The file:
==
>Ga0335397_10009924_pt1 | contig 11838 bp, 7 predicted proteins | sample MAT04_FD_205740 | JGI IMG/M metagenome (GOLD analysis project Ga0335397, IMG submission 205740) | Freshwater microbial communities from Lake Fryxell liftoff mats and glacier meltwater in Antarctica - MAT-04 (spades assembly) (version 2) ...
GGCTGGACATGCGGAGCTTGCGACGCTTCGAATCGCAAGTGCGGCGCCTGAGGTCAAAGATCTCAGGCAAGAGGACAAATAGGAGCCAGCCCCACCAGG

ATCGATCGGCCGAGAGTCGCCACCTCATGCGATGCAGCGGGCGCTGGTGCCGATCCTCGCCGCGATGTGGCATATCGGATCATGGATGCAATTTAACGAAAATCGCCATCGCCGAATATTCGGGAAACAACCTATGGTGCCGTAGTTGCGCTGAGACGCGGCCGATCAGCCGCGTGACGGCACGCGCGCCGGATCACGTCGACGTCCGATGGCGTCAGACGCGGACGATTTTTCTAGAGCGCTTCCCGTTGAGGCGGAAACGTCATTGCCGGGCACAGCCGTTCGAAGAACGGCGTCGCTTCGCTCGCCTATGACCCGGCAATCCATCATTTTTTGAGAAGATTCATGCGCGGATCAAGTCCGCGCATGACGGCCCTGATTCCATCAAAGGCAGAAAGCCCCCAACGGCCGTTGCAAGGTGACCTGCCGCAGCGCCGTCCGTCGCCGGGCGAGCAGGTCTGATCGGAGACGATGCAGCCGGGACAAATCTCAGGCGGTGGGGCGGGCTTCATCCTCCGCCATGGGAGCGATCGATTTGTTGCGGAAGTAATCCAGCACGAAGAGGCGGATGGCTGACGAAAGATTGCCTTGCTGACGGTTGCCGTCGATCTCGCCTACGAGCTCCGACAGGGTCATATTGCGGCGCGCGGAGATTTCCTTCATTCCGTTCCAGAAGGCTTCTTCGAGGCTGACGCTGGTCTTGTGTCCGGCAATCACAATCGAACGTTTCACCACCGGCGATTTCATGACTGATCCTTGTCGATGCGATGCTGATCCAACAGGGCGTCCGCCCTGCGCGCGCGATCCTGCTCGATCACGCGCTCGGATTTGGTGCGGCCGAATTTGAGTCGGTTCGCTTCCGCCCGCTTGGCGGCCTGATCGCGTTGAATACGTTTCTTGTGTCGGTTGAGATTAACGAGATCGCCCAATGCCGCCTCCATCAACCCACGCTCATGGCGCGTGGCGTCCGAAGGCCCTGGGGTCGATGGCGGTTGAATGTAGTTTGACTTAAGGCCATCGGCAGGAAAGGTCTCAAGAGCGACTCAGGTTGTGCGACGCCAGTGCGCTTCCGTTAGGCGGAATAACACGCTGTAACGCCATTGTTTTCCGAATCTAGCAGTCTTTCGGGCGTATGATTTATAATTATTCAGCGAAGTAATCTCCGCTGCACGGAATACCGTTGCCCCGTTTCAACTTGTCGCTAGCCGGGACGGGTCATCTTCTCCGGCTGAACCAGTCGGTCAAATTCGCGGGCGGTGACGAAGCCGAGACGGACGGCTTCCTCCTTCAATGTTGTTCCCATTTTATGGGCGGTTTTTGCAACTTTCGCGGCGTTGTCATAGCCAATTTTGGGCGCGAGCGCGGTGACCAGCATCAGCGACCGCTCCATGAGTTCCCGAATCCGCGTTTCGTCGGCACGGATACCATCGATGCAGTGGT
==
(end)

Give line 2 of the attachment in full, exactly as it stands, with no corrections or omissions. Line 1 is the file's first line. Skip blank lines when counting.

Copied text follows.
GGCTGGACATGCGGAGCTTGCGACGCTTCGAATCGCAAGTGCGGCGCCTGAGGTCAAAGATCTCAGGCAAGAGGACAAATAGGAGCCAGCCCCACCAGG